The O.P.E.N. 2017: Art as Res Publicae

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The 2017 edition of the Singapore International Opening of the O.P.E.N. kicked off last night with the opening event Art as Res Publicae, or roughly translated from latin – art as a public good. Designed as a panel discussion themed around the value of art in society, the first edition of Arts as Res Publicae was titled Some Complexities Surrounding Pluralism In Singapore, and surrounded the topic of pluralism, acceptance and arts role in all of it. Prior to the event beginning, audience members were asked to fill out a survey that indicated their opinion on various statements about the arts and their role in society, including how much authority should be given to the individual and the government.

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The event kicked off proper with a dramatic reading of Eleanor Wong’s 1995 play Wills & Secession, the second play in a trilogy following the life of respected gay lawyer Ellen Toh leading a double life in Singapore and London. In this reading, Ellen was played by Tan Kheng Hua, while her sister Grace was played by Checkpoint Theatre’s Claire Wong. The excerpt chosen from the play involved the two sisters engaged in heated discussion over Ellen’s return to Singapore for Grace’s wedding and choosing not to sit with the family, while Grace herself was embroiled in a crisis of spirituality, when her husband was suddenly ‘called upon by God’ to embark on a mission overseas, with Grace expected to follow. The sisters battle out their differences with angered words, resulting in a heated, but perhaps, better understanding of each other in the end.

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Armed with the topic of plurality, the session then segued into the discussion portion, where 6 commentators were chosen each to comment on the idea of plurality and the arts from specific standpoints. Reverend Miak Siew of the Free Community Church started the ball rolling with a call to rethink on interpretations of art beyond the first impression, using the example of Serrano’s Piss Christ, before passing the baton on to lawyer and co-founder of The Online Citizen Choo Zheng Xi, who talked about legislations surrounding art and our reception of it. Dr June Yap then took to the mic, speaking from a curator’s point of view, before writer Alfian Sa’at spoke about the need to preserve private, uncommon spaces beyond the confines of the law to find extraordinary experiences untainted by authority. Finally, interfaith activist Imran Taib spoke about diversity in the arts, before cultural anthropologist Dr Ad Maulod ended the presentations on a thought provoking note, raising the need to re-examine histories of oppression and privilege before enforcing exclusivity and warped values.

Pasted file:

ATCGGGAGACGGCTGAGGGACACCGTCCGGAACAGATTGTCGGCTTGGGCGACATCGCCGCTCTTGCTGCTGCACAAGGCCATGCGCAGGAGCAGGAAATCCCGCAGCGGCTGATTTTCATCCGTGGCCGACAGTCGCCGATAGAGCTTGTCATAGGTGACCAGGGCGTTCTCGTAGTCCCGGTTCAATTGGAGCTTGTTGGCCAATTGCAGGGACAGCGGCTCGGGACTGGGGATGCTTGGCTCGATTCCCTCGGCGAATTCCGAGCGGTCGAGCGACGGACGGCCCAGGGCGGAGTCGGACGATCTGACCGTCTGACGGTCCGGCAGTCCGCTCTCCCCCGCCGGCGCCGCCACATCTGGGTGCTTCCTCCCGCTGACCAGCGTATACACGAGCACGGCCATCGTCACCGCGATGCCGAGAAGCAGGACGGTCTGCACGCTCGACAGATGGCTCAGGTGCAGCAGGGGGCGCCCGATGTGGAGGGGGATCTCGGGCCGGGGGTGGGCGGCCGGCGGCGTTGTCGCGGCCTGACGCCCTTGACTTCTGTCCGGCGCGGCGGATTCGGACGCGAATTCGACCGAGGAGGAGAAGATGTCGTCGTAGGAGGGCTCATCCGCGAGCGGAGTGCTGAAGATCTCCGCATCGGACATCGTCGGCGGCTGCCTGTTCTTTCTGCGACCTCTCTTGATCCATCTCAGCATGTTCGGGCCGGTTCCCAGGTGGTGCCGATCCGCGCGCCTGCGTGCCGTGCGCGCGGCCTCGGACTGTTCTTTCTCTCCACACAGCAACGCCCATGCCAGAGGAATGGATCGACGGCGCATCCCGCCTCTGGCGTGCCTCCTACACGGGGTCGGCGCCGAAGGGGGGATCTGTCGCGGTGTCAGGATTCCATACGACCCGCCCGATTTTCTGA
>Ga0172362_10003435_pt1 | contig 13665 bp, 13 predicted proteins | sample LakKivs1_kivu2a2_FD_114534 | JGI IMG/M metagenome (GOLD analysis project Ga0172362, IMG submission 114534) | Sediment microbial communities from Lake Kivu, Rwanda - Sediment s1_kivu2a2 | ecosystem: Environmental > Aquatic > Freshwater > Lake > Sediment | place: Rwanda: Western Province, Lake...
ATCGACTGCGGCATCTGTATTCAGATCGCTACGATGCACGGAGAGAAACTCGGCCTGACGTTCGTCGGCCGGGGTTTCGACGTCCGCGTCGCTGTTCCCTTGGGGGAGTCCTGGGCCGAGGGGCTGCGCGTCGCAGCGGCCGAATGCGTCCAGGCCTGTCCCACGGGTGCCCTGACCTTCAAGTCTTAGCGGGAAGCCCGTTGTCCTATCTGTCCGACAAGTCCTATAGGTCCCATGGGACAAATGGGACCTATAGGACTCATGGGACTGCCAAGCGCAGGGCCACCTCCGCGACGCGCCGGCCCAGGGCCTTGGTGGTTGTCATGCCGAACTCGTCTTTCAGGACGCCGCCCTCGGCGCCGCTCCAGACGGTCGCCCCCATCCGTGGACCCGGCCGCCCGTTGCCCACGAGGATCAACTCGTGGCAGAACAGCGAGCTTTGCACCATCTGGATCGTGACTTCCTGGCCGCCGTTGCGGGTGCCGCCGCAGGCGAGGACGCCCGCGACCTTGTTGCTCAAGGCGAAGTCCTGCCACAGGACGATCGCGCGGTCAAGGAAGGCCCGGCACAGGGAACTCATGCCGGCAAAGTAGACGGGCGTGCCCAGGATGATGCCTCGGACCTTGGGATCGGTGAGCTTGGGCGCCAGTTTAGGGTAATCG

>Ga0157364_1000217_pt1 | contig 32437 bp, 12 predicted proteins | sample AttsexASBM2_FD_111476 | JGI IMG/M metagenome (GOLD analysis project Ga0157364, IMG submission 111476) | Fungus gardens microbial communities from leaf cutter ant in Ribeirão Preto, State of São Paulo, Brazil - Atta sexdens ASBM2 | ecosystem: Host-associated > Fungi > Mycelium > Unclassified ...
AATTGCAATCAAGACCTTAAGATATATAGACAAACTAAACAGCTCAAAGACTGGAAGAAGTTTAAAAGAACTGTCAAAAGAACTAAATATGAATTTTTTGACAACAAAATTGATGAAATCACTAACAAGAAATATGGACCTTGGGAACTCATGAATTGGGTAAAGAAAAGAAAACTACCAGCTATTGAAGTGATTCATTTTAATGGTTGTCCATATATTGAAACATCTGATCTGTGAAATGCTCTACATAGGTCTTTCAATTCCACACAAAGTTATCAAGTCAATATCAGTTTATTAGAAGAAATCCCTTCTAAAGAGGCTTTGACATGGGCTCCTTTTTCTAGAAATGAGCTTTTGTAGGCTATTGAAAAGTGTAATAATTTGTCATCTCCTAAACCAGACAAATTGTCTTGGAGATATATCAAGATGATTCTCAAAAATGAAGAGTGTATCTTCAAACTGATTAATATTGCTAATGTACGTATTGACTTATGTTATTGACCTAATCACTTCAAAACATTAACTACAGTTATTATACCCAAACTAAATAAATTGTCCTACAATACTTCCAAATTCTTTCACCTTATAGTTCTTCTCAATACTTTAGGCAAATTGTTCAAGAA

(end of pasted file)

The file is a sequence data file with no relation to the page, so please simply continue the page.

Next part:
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From here, a group of discussants pre-selected from the public and who had gone through two training workshops beforehand were given the opportunity to raise questions to facilitate further exploration and discussion of the topic of pluralism in society before taking a break. Audience members were asked to fill up the same survey as they did as the start of the event, and results were tabulated, showing whether opinion had changed over the course of the night, and no surprises, there was very little movement. After the break, the discussants also presented their views on various pre-selected controversial and often damning statements/comments and to what extent these statements should be monitored or censored in the arts or in the public sphere.

Delivering the closing coda, founder of Intercultural Theatre Institute T. Sasitharan summed up what the entire night really felt like: preaching to the choir when there was no convincing to be done, because the majority of the audience were already part of the same cause, understanding that there was a need for increased plurality and that there is value in the arts. What Art as Res Publicae did tonight then, was offer a form of reassurance that yes, the fight for representation and increased acceptance and plurality continues even today, but certainly highlighted the need to move beyond the echo chamber of our familiar art spaces and arts-inclined audiences, to learn about and become inclusive of others with diverse and even directly opposing views. Art is a medium that cannot exact change directly, but can certainly influence the right people to exact change if done correctly.

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Did Art as Res Publicae achieve its goal? While it didn’t necessarily move mountains in real life, its intentions were all there, aimed at making us rethink and re-evaluate our own perception of the arts in society, with baby steps forward towards making actual change. Kudos to Ong Keng Sen and his team for kicking off the O.P.E.N. with a thought provoking workshop that certainly makes us believe in a positive future for Singapore’s arts scene.

If you’re interested in being a part of this workshop, Art as Res Publicae continues tonight, with a discussion will surround the topic of ageing and the future of long term care, with a screening of Kornel Mundruczo’s Dementia to act as a starting platform for the discussion. Come in with an open mind, ask questions that will create food for thought, and wash away your disenchantment with a renewed belief in the power of art as a public good.

Art as Res Publicae‘s second edition will take place at 72-13 (72-13 Mohamed Sultan Road, Singapore 239007) on 29th June. Limited single tickets available on the door, or buy an O.P.E.N. Pass from SISTIC that will allow registration for all events. 

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